It's just that they haven't programmed it to mark it as correct even though it is correct. It's just about what context you have to it, which isn't very easy to know when you don't have any context to the meaning. Hope I helped?


the hints say that 'kommst= are coming'

The hints are not sentence-specific. They're more like dictionary definitions, and for words with multiple meanings or uses you may find hints that are not appropriate for the current sentence.

For something that is happening right now, kommen can be translated as "be coming", e.g. Sieh mal! Tom kommt! (Look! Tom is coming!).

But for someone's origin, we use the present simple tense in English, since it's a (more or less) permanent truth: Tom kommt aus Chicago. "Tom comes from Chicago."


komme, kommt, kommen, kommst please someone briefly explain to me the difference? is it the same as heiBe, heiBt, heiBen?


Verb conjugations. The ending changes based on perspective(I, you, ...). Lots of people explained above


Heiße has an eszet (ß). Al verbs I know of use the same verb ending system


If your keyboard doesn't offer an ß, just use ss instead. :)


What would you say if you are calling from somewhere would it be von instead of aus?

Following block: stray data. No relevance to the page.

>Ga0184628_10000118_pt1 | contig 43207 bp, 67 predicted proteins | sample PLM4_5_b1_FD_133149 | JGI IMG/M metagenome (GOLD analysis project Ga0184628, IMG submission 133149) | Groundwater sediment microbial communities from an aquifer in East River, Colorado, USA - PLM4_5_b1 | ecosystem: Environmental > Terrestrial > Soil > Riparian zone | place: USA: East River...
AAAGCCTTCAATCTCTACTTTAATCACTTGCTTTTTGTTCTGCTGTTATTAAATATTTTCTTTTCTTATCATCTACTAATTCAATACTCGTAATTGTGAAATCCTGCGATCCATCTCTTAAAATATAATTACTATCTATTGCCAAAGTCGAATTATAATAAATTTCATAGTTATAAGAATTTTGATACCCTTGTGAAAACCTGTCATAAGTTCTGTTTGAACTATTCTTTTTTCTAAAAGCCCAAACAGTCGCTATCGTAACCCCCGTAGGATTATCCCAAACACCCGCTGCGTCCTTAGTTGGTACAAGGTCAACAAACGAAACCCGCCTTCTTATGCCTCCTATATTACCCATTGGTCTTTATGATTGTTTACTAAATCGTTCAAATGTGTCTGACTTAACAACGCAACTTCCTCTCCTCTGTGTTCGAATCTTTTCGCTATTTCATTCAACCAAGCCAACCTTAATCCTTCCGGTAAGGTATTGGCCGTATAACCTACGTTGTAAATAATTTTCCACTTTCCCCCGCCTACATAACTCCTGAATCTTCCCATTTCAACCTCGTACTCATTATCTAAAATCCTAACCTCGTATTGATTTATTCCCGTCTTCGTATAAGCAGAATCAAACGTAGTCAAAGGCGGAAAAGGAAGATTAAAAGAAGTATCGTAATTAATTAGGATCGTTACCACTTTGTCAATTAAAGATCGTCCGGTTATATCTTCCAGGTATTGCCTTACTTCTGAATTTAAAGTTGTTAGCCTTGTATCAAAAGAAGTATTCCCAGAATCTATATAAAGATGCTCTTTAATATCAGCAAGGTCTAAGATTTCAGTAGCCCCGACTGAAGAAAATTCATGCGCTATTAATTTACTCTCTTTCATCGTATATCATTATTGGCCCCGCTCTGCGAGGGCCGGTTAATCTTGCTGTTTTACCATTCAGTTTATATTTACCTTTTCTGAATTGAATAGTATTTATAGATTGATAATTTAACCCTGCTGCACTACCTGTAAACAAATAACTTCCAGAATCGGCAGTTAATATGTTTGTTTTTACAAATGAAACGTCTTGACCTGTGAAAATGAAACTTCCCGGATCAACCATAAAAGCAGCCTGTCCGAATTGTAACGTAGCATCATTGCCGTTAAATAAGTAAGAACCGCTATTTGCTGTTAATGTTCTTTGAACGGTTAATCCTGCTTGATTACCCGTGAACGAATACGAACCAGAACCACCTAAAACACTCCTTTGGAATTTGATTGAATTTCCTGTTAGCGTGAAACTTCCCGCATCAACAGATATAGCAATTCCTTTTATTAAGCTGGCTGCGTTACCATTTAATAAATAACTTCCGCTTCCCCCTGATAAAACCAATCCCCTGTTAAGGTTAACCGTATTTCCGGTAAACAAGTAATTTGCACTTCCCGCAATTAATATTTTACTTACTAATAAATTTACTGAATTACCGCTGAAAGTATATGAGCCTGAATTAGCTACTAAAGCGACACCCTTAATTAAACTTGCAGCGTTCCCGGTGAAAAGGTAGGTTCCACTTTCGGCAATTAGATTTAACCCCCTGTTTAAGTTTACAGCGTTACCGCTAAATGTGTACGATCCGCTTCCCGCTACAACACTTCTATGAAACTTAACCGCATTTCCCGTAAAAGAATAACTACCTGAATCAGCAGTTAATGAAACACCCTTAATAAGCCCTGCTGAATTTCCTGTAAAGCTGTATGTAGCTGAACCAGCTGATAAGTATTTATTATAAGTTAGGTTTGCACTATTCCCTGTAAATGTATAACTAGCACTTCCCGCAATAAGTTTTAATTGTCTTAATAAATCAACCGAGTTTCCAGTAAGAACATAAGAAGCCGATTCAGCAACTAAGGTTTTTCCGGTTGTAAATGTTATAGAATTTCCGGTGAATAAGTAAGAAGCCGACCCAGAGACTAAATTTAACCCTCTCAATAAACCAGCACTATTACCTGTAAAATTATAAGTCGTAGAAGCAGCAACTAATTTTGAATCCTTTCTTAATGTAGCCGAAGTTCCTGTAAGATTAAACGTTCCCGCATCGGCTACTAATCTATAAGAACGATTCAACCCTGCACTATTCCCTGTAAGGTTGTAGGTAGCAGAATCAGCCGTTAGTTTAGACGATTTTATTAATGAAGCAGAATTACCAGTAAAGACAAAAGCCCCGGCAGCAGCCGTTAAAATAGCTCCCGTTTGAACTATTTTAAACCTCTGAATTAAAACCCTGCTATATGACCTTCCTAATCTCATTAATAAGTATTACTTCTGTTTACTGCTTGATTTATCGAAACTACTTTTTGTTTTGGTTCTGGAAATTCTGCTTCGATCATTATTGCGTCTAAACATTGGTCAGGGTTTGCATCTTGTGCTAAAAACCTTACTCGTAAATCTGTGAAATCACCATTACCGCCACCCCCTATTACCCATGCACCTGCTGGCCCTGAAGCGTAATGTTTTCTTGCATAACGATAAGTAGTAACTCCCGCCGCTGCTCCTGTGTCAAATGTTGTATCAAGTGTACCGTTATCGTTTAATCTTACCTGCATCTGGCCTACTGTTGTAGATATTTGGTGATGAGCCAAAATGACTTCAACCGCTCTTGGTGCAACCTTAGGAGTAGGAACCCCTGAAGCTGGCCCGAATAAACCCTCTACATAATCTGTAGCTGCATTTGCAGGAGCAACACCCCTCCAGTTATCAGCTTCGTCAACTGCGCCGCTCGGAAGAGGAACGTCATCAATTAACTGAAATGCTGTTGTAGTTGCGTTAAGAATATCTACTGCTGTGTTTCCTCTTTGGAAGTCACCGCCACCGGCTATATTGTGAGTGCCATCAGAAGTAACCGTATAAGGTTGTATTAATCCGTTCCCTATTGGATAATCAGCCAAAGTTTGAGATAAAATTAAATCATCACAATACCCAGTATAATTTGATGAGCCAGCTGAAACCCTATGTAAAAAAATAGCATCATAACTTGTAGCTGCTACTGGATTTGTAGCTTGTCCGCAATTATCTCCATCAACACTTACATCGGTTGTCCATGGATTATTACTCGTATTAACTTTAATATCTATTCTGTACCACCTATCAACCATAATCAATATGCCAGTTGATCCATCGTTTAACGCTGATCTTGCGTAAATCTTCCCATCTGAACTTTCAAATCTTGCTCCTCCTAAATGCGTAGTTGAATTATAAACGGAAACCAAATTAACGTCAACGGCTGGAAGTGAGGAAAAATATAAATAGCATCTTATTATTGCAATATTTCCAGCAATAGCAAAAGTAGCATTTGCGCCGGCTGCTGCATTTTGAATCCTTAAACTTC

What I have heard is that "ich komme aus" works for both changes and you have to judge on context.


Can this be translated as "You are coming from Chicago"?


In the conjugation of verb "Komen", at the top of the table "indicative" is written, what "indicative" stands for?


Note: ich bin aus kommen Chicago, I just thought I'd point it out there. (Tell me if i did that correctly)


You did not.

It should have been: Ich komme aus Chicago.


Duo means you and kommst means are you, so why is it du kommst aus berlin?


Kommst means "come" so the sentence word by word would be "I come out of Berlin", or correctly said, I am from Berlin


Difference between komst and komt. Please help


Kommst is used for the subject 'Du' whereas kommt is used for the subjects 'er/sie/es and ihr'


Sometimes du changes the word endings to -t and -st. Ihr does the same but opppsite. Its sk confusing when to to what ending between du and ihr! Anyo e have a tip?


In general, du always has an -st ending: du trinkst, du kommst.

However, if the verb stem ends in a /s/ sound, you just write -t -- for example, du liest, du isst, du weißt, du boxt, du würzt instead of du *liesst/*ließt, du *issst, du *weißst, du *boxst, du *würzst. It's a pronunciation thing.

ihr always has the -t ending. (I think the only exception is ihr seid.)

Thus when the verb ends in a /s/ sound, the du, er, ihr forms can look the same, e.g. du löst, er löst, ihr löst.